Hannah White, ‘Indigenous Peoples, the International Trend Towards Legal Personhood for Nature, and the United States’ [2018] American Indian Law Review 129, 138;

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  • 39

    Elizabeth Macpherson, ‘The (Human) Rights of Nature: A Comparative Study of Emerging Legal Rights for Rivers and Lakes in the United States of America and Mexico’ (2021) Duke Environmental Law and Policy Forum 327, 333.

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  • 40

    John Patterson, ‘Respecting Nature: A Māori Perspective’ [1998] Worldviews 69.

  • 41

    Mike Boyes, ‘Re-envisioning nature from a New Zealand Māori perspective’ (European Institute for Outdoor Adventure Education and Experiential Learning (EOE) conference, Ratece-Planica, 2010) 35 <www.researchgate.net/publication/315449649_Re-envisioning_nature_from_a_New_Zealand_Maori_perspective> accessed 15 July 2021.

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  • 42

    Linda Te Aho, ‘Indigenous Challenges to Enhance Freshwater Governance and Management in Aotearoa New Zealand - the Waikato River Settlement’ [2009] Journal of Water Law 285, 285;

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    O’Donnell (n 31) 644.

  • 43

    Carol Lee Birrell, ‘Meeting Country: Deep Engagement with Place and Indigenous Culture’ (PhD thesis, University of Western Sydney, 2006) 13570, <https://researchdirect.westernsydney.edu.au/islandora/object/uws:2519/datastream/PDF/view> accessed 15 July 2021.

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  • 44

    Vicki Grieves, ‘Aboriginal Spirituality: A Baseline for Indigenous Knowledges Development in Australia’ [2008] Canadian Journal of Native Studies 363, 363;

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    White (n 38) 130–31.

  • 45

    O’Donnell (n 31) 647.

  • 46

    Erin O’Donnell, Anne Poelina, Alessandro Pelizzon and Cristy Clark, ‘Stop Burying the Lede: The Essential Role of Indigenous Law(s) in Creating Rights for Nature’ [2020] Transnational Environmental Law 403, 405.

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  • 47

    Mihnea Tănăsescu, ‘Rights of Nature, Legal Personality, and Indigenous Philosophies’ [2020] Transnational Environmental Law 429, 434.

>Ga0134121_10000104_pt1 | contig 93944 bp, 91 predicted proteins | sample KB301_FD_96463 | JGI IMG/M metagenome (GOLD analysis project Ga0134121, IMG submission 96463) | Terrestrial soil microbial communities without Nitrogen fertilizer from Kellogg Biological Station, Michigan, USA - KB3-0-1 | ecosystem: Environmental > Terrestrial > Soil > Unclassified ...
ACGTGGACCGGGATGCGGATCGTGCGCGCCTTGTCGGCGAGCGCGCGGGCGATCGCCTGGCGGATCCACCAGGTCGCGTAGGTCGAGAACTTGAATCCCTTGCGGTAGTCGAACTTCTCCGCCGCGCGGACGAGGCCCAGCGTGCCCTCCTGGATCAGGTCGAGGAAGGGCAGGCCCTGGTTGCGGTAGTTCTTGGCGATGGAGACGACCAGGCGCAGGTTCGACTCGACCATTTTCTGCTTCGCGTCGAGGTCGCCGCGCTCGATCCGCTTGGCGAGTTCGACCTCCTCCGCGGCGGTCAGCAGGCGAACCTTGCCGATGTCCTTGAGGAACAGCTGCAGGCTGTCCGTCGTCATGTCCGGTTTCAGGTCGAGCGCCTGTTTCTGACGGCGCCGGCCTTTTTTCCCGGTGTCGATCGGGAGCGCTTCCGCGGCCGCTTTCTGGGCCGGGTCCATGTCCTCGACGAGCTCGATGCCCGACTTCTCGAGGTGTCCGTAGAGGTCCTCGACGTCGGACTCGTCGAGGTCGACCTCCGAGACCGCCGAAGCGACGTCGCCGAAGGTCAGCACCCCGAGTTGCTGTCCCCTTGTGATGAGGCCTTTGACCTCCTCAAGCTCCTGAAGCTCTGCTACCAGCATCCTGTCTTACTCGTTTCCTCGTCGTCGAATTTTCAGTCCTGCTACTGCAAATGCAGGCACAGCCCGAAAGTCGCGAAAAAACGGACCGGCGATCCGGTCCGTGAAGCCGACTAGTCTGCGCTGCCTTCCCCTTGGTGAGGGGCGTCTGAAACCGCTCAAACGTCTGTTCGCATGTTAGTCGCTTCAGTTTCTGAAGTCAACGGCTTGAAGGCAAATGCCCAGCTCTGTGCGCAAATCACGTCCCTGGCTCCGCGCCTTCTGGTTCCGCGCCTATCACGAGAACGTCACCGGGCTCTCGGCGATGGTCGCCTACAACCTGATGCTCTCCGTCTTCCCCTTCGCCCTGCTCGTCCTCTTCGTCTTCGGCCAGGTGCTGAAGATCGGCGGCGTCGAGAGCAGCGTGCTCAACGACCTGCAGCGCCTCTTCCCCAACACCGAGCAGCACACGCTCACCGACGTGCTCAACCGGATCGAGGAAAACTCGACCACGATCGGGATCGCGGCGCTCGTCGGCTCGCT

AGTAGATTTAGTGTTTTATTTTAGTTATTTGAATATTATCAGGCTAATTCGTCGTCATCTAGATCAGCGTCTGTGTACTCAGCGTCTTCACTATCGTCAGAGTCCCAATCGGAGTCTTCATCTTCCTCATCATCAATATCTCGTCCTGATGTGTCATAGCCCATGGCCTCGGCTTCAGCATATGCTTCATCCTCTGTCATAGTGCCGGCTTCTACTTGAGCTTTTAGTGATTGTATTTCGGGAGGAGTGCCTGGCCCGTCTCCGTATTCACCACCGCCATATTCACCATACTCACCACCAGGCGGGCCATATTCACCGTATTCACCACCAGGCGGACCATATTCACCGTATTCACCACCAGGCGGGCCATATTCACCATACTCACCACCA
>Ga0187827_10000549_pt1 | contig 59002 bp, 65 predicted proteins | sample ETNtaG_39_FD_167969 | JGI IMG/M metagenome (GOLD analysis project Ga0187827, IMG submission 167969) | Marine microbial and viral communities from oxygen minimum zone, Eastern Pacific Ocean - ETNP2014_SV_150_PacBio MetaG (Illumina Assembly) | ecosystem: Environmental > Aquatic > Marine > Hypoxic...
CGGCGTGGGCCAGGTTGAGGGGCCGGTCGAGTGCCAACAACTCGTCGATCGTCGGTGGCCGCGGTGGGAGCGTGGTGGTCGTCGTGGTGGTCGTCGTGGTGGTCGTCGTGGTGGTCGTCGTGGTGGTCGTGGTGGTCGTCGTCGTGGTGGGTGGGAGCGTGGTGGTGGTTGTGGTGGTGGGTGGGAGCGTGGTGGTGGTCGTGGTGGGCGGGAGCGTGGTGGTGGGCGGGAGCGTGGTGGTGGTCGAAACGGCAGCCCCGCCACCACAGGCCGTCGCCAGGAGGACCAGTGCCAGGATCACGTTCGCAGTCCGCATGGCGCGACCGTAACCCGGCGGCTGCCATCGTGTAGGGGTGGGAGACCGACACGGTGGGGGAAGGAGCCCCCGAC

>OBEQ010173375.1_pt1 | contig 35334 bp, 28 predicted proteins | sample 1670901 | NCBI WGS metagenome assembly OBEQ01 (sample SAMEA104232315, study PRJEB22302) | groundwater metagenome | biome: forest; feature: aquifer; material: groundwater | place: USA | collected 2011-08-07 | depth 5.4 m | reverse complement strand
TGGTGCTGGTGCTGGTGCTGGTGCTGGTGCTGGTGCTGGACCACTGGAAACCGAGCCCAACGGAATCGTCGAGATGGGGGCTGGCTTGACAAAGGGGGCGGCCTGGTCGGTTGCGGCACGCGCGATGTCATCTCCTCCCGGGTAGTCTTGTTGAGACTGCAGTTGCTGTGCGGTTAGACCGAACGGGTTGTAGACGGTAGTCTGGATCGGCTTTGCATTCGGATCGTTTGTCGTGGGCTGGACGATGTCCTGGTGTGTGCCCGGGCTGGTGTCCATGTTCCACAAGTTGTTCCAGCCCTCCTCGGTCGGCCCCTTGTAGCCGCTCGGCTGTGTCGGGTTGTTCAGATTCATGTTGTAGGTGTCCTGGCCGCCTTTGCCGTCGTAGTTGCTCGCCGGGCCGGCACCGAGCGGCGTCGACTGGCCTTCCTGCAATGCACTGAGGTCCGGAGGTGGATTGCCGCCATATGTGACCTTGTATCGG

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  • 48

    Kelly D Alley, ‘River Goddesses, Personhood and Rights of Nature: Implications for Spiritual Ecology’ [2019] Religious Environmental Activism in Asia: Case Studies in Spiritual Ecology 502, 507.

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  • 49

    See also,

    Kelly D Alley, ‘Ganga and Gandagi: Interpretations of Pollution and Waste in Benaras’ [1998] Ethnology 127.

  • 50

    AGS Kariyawasam , Buddhist Ceremonies and Rituals of Sri Lanka , (Buddhist Publication Society , 1998 ) 33.

  • 51

    An ancient legal text used by teachers of Dhamma in Hinduism.

  • 52

    Fonseka (n 4) 84–91.

  • 53

    De Silva Kingsley M , A History of Sri Lanka , (University of California Press , 1981 ) 9.

  • 54

    Wilhelm Geiger, The Mahavamsa (Asian Educational Services, 2003).

  • 55

    Thanhankara Buddha under a Ruk Aththana tree or Milkwood Pine, Medhankara Buddha under a Kaela tree, Saranankara Buddha under a Palol tree, Deepankara Buddha under a Neralu tree or a Palol tree, Kondanna Buddha under a Sal tree, Mangala, Sumana, Raevatha and Sobhitha Buddhas under the Na or Ironwood trees, Anomadassi Buddha, under a Kumbuk or an Arjun tree, Paduma Buddha and Narada Buddha under a Murutha tree, Padumuththara Buddha under either a Kiri Palu tree or a Hora tree, Sumedha Buddha under a Bak Mee tree, Sujatha Buddha under a Una or Bamboo tree, Piyadassi Buddha under another Kumbuk tree or an Arjun tree, Aththadasi Buddha under a Sapu or Yellow Champaca tree, Dhammadasi Buddha under a Rath Karaw tree, Siddhaththa Buddha under a Kinihiriya or a Buttercup tree, Tissa Buddha under a Kohomba or a Neem tree, Pussa Buddha under a Nelli or a Gooseberry tree, Vipassi Buddha under a Palol tree, Sikhi Buddha under an Etamba or Sri Lankan Mango tree, Vessagu Buddha under a Sal tree, Kakusanda Buddha under a Great Mara tree, Konagama Buddha under an Attikka or Dimbul tree, Kashyapa Buddha under a Nuga or Banyan tree;

    ‘28 Buddhas’ (Asian and African Studies Blog, 19 June 2015) <https://blogs.bl.uk/asian-and-african/2015/06/28-buddhas.html> accessed 16 July 2021.

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  • 56

    The Pabbata Sutta of Samyutta Nikaya defines Badra Kalpa. Accordingly, if a man would come and softly rubbed a great mountain of rock with a very soft silk shawl once every hundred years, the time which it would take to waste away the mountain, consumed by the effort is shorter than the Badra Kalpa. It literally means

    ‘an immense period of time’, perhaps several million years. ‘A Mountain: Pabbata Sutta (dhammatalks.org) <www.dhammatalks.org/suttas/SN/SN15_5.html> accessed 16 July 2021.

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  • 57

    Anandamaithreya Balangoda , බුද්ධ චරිතය , (Samayawardhana Book Shop (Pvt) Ltd , 2008 ) 62 -66.

  • 58

    Ibid, 73;

    Indaratana Maha Thera Elgiriye , Vandanā: The Album of Pāḷi Devotional Chanting & Hymns , (Mahindarama Dhamma Publication , 2002 ) 10.

  • 59

    මහාවංශය (n 4) 77–85.

  • 60

    පන්සීය පනස් ජාතක පොත් වහන්සේ (University of Sri Jayawardenapura, 2012) 699700 <http://dr.lib.sjp.ac.lk/handle/123456789/636> accessed 16 July 2021.

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  • 61

    Strong Sandford Arthur , The Maha-Bodhi-Vamsa , (Kessinger Publishing, LLC , 2009 ) 2.

  • 62

    This is known as ‘Jyothishya’ in Sinhala and considered a science. It is not linked to any of the religions practised in Sri Lanka, but before carrying out any good deed like a marriage, cultivation of paddies, building a house or giving birth to a child ancient Sri Lankans referred to Jyothishya. They also referred to Jyothishya when they are facing unfavourable situations, for example when things are not going the way they planned, when they suffer from illnesses etc. This practice is highly prevalent among Sri Lankans even today. See